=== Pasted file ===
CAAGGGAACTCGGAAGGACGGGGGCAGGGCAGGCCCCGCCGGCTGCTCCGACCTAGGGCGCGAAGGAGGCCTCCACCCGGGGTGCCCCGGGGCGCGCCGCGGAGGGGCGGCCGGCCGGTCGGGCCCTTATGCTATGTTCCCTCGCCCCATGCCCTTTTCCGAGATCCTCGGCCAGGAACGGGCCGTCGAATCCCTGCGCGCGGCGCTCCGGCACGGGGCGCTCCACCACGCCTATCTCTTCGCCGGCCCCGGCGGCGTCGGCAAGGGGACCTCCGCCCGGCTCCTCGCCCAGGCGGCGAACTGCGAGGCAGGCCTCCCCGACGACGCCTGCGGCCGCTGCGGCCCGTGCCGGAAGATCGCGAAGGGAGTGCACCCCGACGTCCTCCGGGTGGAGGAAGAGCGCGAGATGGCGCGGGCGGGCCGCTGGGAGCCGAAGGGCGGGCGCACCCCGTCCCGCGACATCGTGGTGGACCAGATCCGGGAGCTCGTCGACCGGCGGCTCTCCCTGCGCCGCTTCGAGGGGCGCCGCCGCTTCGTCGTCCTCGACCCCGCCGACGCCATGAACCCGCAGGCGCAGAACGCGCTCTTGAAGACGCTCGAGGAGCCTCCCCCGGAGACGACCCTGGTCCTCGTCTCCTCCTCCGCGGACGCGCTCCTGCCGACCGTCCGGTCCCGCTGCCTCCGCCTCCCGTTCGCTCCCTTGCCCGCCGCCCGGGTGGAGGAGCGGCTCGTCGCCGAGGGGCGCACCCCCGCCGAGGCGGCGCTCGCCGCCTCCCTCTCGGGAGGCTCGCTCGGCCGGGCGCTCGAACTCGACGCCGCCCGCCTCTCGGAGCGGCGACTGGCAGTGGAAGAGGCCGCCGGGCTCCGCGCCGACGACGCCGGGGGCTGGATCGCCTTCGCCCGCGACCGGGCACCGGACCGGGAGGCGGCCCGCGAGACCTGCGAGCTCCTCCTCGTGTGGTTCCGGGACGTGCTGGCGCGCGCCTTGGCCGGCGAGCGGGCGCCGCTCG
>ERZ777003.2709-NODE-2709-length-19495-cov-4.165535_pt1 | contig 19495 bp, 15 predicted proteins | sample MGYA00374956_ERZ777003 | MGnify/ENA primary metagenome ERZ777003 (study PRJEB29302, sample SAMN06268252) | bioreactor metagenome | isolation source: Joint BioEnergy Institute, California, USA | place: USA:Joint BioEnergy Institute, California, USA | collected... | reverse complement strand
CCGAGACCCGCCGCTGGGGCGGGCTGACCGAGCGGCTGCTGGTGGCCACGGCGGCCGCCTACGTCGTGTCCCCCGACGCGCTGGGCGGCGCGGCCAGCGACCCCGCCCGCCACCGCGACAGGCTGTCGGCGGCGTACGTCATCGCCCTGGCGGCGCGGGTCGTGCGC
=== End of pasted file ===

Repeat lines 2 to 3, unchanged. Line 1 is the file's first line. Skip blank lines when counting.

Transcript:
>ERZ777003.2709-NODE-2709-length-19495-cov-4.165535_pt1 | contig 19495 bp, 15 predicted proteins | sample MGYA00374956_ERZ777003 | MGnify/ENA primary metagenome ERZ777003 (study PRJEB29302, sample SAMN06268252) | bioreactor metagenome | isolation source: Joint BioEnergy Institute, California, USA | place: USA:Joint BioEnergy Institute, California, USA | collected... | reverse complement strand
CCGAGACCCGCCGCTGGGGCGGGCTGACCGAGCGGCTGCTGGTGGCCACGGCGGCCGCCTACGTCGTGTCCCCCGACGCGCTGGGCGGCGCGGCCAGCGACCCCGCCCGCCACCGCGACAGGCTGTCGGCGGCGTACGTCATCGCCCTGGCGGCGCGGGTCGTGCGC